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A Numerical from Kinematics

Advait Asks:

“A test projectile is fired horizontally into a viscous liquid with a velocity u.The retarding force is propotional to the square of the velocity, so that the acceleration becomes a=-k(v)^2 .v is the velocity at that point. Derive expressions for the distance D travelled in the liquid and corresponding time t required to reduce the velocity to u/2.
Neglect any vertical  motion”


Why does a test tube seem silvery when put in water?

Amritha Asked:

Why does a test tube seem silvery when put in water?

This is due to Total Internal Reflection. When an empty test tube is inserted in water, the light trying to enter the test tube undergoes total internal reflection and shines like silver.

The air bubbles trapped in a glass paper weight a;lso shines like silver due to TIR.

Why don’t we feel Earth’s Rotation?

Sreeda Asked:

“Why are we not feeling Earth’s rotation while it is actually happening”


It is just like we don’t feel like moving when we are inside  a train moving with constant velocity and especially when we are not looking out of the window.

When we look out from earth, we see stars and other heavenly bodies which are very much far away and the relative change in position is very much less to be noticeable.

The most celebrated test of Earth’s rotation is the Foucault pendulum first built by physicist Léon Foucault in 1851, which consisted of an iron sphere suspended 67 m from the top of the Panthéon in Paris. Because of the Earth’s rotation under the swinging pendulum the pendulum’s plane of oscillation appears to rotate at a rate depending on latitude. At the latitude of Paris the predicted and observed shift was about 11 degrees clockwise per hour. Foucault pendulums now swing in museums around the world.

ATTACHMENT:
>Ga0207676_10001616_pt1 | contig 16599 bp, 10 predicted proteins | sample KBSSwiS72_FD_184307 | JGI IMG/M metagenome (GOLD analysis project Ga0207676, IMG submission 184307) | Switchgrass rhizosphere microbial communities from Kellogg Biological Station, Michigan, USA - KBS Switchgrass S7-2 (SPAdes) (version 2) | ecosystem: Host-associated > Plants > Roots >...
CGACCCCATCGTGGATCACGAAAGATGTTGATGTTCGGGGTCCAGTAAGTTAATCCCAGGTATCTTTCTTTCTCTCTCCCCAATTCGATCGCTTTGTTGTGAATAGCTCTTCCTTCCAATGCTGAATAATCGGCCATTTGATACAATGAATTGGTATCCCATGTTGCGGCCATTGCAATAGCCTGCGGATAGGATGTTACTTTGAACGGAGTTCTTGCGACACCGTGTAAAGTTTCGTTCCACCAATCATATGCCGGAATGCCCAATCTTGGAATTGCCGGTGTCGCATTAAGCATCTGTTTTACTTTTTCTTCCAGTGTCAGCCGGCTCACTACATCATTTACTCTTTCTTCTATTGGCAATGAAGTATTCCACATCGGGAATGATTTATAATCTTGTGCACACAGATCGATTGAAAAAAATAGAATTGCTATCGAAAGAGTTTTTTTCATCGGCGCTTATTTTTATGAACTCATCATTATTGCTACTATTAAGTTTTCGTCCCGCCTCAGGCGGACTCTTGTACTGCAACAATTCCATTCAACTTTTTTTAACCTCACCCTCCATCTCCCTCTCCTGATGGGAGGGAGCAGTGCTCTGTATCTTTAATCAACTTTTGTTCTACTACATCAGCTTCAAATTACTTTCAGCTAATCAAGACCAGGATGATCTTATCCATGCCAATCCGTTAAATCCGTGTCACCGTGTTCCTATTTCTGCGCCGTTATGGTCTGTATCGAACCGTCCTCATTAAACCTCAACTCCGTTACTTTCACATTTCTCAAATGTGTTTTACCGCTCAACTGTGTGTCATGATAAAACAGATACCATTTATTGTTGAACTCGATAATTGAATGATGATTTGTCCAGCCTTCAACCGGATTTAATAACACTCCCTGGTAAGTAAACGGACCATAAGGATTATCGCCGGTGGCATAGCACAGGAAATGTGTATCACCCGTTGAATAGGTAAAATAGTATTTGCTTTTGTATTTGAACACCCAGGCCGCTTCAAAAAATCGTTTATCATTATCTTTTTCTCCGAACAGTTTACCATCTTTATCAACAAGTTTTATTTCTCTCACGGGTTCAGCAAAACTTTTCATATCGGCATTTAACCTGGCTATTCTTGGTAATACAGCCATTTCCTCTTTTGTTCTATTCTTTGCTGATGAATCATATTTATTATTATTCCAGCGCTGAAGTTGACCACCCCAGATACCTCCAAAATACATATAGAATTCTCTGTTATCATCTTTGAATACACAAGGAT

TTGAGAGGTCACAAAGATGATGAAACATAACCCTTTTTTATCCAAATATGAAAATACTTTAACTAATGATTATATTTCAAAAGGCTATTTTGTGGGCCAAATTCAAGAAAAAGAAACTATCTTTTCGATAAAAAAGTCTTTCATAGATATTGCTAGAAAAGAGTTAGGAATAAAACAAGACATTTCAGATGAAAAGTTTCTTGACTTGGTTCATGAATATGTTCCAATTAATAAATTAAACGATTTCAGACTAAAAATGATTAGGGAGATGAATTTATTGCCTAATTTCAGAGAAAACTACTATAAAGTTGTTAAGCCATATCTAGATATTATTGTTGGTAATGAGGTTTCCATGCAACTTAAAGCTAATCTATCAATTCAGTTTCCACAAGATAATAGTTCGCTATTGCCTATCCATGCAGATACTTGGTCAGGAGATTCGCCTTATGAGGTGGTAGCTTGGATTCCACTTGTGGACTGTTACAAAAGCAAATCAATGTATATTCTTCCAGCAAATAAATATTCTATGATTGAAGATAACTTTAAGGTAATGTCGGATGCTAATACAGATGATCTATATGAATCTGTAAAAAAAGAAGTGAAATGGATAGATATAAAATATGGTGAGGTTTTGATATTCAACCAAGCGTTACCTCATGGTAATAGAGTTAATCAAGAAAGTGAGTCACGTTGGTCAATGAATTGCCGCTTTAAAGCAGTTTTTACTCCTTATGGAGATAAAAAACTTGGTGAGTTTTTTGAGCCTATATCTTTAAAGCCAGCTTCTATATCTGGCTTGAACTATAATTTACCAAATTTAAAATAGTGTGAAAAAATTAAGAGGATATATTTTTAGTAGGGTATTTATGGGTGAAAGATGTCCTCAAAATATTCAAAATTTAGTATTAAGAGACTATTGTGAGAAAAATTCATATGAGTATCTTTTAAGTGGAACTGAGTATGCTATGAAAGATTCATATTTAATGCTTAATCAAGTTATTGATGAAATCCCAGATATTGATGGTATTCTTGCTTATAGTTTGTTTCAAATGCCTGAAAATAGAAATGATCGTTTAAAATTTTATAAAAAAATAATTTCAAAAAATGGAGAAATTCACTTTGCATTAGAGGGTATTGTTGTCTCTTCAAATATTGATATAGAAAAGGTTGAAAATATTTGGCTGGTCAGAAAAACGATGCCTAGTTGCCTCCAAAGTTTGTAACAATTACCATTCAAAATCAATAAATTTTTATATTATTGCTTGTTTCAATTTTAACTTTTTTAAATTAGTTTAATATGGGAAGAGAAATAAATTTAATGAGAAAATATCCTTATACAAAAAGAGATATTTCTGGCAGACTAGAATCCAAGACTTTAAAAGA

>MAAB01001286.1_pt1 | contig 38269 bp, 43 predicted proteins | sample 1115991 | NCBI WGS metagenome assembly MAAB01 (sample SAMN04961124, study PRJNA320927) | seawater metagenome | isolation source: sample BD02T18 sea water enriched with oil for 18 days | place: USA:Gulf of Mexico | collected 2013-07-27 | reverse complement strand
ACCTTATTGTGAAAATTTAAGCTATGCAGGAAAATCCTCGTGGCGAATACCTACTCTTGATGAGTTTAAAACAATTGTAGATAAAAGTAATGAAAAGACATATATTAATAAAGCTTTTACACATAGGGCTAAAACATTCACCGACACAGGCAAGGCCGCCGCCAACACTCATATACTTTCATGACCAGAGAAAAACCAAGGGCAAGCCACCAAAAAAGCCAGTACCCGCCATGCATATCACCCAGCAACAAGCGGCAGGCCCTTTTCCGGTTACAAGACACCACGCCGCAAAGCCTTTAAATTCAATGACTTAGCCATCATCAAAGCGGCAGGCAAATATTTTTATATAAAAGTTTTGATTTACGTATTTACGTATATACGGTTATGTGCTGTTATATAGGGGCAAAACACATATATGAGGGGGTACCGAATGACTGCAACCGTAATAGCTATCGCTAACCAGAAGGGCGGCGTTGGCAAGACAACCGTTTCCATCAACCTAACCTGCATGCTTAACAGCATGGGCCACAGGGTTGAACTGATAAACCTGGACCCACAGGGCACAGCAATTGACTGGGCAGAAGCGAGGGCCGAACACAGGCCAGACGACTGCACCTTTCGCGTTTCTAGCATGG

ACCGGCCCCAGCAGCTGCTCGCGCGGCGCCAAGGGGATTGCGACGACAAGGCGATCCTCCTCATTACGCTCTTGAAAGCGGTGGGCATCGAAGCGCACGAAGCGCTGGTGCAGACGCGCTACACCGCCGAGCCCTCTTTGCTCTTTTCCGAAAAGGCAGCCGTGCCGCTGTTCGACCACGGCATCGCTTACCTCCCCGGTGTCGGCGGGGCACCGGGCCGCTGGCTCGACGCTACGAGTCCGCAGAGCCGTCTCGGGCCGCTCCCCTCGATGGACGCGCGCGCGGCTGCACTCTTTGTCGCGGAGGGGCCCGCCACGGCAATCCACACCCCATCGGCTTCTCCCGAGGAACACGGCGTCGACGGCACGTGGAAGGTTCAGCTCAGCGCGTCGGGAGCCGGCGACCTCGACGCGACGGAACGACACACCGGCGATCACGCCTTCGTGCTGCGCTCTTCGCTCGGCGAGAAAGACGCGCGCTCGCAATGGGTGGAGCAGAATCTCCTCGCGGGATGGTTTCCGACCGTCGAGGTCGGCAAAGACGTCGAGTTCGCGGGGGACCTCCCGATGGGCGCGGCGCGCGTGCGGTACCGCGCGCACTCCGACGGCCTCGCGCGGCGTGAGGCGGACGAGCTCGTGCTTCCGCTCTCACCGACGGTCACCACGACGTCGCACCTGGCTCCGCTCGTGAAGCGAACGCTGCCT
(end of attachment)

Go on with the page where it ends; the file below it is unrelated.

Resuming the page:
MAGNETISM : Why repulsion is told to be the test for magnetism?

Sreeda sked:

“Can a magnet lose its magnetic properties?How?
Why ‘repulsion’ and not ‘attraction’  is suggested to be a good test of finding whether a substance is a magnet or not?”


A magnet can lose its magnetism.

A magnetic substance is made a magnet by making the molecules which are individually possessing magnetic properties align in a particular direction. In the unmagnetized state they are arranged randomly and hence do not have magnetic behaviour.

If a magnet is heated, beaten, mishandled etc, it will lose its magnetism.

Why repulsion is the sure test for magnetism?

A magnet can attract the opposite pole of other magnet as well as the magnetic substance (iron cobalt nickel). SO, if A magnet attracts another object, we cannot say that the other object is a magnet. But if the magnet repels the object, then we can surely say that the other object is a magnet. Because “Like poles of a magnet repel each other”

AIEEE Will Finally Go Online For The First Time in 2011

All aspiring candidates of engineering and architecture courses prefer to take online test instead of regular pen-paper based format. AIEEE is finally about to conduct its online entrance exams on 1st May, 2011. The online exams will follow the standardized pattern of paper-based test which is being used for nine years. However, Central Board of Secondary Education (CBSE), the organizer of the exam, will only allow a limited number of students to appear in the online exams in 2011. Students from 20 cities will be able to give their exams online with a maximum of 5,000 students per city. The students will be allotted seats for online exams on first-come-first-served basis.

Difference between emf and pd

ananthesh asked:

“can you please explain about emf and PD of a cell?”


EMF stands for electromotive force.

EMF of a cell is equal to the potential difference between the two terminals of a cell when no current is drawn from it.

Pd (potential difference) between any two points on a circuit is defined as the work done per unit charge in carrying a positive test charge from one point to the other. With reference to a cell, the potential difference between the terminals of a cell when a current is drawn from it is called terminal voltage.

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